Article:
Mother of the Watery Abyss

February 25, 2022

Nammu is the Mesopotamian great goddess of water, who created heaven and earth. She is considered the mother of everything and everyone, including the gods.

She was worshiped at the temple of Eridu, attested in Mesopotamian literature as the very first temple and probably predating the arrival of the Sumerians. This temple site was later repurposed to center a god of the subterranean waters, called Enki by the Sumerians, who was considered her son. Though Nammu makes brief appearances in Sumerian mythology, she had no known cult in historical times.

I wonder if Nammu might be the Sumerian title of a mother goddess worshiped by people in southern Mesopotamia before the Sumerians gained ascendency in the region. This might explain her role as remote ancestor, her association with Eridu and its swampy surroundings, and her lack of known cult following the rise of Sumerian cities.

Nammu’s “son,” who eclipsed her worship, may or may not have originally been Sumerian, although Enki is a Sumerian deity. There is a sweet story about the transfer of religious (and possibly political and economic) primacy from Eridu to the city of Uruk called “Inanna and the God of Wisdom.” I’ll write about it in a future post.

Temples and priesthoods for millenia claimed lineage (actual or ideological) to Eridu. A pool or small replica of a pool could be found even in northern Mesopotamian temples, representing the watery area surrounding Eridu. This water was believed to be part of the fluid of creation, the Abzu, emanating from Nammu herself.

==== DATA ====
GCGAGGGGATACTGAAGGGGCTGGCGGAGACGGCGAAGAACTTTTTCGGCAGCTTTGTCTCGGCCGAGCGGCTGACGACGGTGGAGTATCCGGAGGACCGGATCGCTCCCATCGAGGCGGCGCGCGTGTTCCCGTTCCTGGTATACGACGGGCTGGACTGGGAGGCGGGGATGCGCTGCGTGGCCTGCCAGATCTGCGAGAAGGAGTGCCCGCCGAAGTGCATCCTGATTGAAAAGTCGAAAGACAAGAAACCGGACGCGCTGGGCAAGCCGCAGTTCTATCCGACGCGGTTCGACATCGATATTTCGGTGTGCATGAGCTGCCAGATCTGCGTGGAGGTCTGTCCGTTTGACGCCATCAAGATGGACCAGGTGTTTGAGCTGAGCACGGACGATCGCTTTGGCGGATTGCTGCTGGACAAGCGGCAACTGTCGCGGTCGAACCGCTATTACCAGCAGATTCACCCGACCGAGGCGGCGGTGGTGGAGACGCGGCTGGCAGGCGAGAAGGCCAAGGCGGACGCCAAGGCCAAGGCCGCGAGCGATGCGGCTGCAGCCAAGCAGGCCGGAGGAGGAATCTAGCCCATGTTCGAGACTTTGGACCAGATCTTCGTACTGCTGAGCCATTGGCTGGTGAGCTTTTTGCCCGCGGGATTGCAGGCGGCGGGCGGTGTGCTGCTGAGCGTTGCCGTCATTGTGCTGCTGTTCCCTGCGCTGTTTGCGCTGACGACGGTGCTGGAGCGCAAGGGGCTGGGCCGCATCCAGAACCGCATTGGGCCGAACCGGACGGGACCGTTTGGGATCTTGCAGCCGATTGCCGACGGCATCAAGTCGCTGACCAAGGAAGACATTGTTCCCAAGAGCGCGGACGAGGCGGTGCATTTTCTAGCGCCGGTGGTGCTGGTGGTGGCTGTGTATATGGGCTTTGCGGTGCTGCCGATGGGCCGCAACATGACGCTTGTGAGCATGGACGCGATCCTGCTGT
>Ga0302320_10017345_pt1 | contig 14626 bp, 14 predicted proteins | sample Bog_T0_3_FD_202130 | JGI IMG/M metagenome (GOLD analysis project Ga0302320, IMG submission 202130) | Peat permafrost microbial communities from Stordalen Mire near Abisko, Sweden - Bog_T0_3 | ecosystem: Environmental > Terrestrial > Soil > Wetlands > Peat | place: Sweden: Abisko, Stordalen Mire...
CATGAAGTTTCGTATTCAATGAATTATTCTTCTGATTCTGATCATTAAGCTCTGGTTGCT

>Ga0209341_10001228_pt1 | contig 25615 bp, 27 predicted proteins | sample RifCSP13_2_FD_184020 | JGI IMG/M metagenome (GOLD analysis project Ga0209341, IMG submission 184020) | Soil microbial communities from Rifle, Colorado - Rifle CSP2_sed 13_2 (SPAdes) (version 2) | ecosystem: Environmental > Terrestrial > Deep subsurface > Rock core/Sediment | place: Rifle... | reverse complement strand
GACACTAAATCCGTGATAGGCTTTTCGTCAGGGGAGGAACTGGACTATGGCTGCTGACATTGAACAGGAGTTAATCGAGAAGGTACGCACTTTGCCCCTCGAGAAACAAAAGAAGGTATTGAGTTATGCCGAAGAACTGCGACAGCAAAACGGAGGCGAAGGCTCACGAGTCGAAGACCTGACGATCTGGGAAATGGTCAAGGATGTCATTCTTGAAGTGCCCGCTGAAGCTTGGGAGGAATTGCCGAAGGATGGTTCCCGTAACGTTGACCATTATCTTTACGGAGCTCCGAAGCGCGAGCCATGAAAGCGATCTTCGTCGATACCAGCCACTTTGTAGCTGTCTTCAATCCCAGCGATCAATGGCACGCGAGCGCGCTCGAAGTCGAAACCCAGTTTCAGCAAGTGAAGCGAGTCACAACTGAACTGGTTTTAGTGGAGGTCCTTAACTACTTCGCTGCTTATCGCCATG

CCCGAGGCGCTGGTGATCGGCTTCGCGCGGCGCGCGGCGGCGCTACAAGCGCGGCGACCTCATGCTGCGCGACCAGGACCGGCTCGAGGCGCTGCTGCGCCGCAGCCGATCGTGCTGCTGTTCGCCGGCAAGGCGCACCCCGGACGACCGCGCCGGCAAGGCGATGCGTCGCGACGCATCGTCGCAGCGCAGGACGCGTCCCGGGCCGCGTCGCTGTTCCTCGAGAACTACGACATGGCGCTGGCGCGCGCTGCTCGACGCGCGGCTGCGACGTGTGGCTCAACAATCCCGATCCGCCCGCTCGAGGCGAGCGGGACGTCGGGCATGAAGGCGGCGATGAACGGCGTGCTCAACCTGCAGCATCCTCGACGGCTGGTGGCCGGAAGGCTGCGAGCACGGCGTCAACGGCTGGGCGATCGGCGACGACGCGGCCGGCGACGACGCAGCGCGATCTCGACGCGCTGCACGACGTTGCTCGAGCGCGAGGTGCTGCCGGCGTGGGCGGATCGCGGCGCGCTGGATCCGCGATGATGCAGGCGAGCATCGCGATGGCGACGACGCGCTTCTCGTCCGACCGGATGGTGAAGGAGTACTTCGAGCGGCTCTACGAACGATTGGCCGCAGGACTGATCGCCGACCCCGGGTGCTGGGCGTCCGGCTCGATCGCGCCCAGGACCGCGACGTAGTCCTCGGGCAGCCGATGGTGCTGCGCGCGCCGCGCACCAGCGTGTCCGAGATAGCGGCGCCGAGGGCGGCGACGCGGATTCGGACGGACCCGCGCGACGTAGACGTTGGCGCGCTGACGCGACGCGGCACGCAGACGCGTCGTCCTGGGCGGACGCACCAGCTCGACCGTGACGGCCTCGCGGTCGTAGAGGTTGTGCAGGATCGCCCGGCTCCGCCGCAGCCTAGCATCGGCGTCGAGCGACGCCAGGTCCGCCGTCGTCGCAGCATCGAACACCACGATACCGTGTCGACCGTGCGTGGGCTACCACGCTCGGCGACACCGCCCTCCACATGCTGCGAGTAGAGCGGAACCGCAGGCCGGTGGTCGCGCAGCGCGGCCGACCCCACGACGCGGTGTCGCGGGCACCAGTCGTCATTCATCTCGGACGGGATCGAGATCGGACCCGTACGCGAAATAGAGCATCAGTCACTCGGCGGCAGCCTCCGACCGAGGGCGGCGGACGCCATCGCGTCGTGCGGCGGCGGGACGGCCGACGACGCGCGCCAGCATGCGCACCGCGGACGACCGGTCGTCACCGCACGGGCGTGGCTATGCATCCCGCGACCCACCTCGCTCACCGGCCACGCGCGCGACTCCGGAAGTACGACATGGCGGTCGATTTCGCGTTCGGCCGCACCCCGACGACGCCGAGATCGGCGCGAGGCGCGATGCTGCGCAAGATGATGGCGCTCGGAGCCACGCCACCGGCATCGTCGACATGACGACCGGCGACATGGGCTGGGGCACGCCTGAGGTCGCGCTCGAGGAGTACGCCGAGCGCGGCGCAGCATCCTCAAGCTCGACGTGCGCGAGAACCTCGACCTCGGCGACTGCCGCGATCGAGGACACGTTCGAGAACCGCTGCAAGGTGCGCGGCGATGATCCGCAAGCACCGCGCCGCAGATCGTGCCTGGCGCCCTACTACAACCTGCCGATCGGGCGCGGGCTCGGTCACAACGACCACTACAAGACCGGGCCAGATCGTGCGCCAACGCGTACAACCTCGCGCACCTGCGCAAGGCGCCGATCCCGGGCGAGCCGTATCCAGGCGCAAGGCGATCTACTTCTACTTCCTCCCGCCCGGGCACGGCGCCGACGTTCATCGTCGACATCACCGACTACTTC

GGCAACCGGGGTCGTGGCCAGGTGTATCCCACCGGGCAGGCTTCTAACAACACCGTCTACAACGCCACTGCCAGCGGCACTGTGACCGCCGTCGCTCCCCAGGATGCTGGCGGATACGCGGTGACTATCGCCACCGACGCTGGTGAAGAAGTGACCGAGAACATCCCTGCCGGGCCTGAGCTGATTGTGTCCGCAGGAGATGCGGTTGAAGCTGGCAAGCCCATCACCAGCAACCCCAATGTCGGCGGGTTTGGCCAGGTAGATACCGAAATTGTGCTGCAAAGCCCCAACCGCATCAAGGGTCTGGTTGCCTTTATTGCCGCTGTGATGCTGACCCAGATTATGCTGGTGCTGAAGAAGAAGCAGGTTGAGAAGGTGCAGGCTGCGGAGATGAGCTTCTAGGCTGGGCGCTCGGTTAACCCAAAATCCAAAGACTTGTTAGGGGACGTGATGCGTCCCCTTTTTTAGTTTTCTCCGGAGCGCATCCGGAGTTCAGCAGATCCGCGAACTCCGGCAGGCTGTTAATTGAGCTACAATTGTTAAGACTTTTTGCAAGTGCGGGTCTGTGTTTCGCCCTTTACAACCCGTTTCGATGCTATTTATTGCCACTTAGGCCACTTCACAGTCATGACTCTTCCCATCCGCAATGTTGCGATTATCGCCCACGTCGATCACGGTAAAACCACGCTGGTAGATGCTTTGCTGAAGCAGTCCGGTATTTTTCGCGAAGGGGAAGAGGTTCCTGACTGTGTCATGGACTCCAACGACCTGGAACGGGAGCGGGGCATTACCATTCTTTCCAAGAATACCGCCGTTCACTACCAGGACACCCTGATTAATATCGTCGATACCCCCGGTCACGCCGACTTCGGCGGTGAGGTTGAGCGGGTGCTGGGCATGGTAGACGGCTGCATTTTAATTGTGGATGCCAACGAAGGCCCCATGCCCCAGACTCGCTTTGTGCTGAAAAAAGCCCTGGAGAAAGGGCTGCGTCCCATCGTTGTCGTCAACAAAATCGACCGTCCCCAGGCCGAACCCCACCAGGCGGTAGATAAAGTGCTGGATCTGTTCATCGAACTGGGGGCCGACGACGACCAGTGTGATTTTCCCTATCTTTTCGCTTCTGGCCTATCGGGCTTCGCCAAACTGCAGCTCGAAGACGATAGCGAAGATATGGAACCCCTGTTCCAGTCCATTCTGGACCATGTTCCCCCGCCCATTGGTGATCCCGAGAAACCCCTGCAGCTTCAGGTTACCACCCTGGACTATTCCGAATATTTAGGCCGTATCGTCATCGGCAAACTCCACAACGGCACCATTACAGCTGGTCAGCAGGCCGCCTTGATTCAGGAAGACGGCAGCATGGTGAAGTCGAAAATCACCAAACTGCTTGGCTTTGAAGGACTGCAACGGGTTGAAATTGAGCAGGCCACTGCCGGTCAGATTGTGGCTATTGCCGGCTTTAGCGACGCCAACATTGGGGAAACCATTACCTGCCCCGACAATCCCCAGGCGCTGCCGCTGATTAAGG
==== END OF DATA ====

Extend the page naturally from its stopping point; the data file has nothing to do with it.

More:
Deer Reader

July 1, 2016

Photo: Capillon.
Photo: Capillon.


I’m studying deer this summer and will be sharing tidbits now and then about this magical animal. This is a Sumerian copper plaque dating to about 2500 B.C.E. from the temple of the goddess Ninhursaga. It shows Imdugud, also known as the Anzu Bird, protected by two stags. Imdugud has a lion head and the body of an unknown bird. Imdugud is identified in Mesopotamian literature as male, though this particular image looks like a lioness to me. Imdugud is the bird who steals the Tablet of Destinies from the god Enki. Eventually Enki recovers the Tablet with the help of his turtle familiar. Enki is called the “Stag of the Abzu.” The Abzu refers to the underworld freshwater kingdom that fed the marshland of southern Sumer and the stag is probably the Mesopotamian Fallow Deer, but the title is still cryptic to me.

Black, Jeremy and Anthony Green. Gods, Demons and Symbols of Ancient Mesopotamia: An Illustrated Dictionary. Austin, TX: University of Texas Press, 2003.

Turtle’s Choice

June 17, 2016


I was driving back from town this week and saw this snapper laying her eggs on the side of the road. It didn’t look to me like the best place to do that, but I guess I don’t get to decide.

Turtles are sacred to the Greek goddess Gaia and the Sumerian god Enki.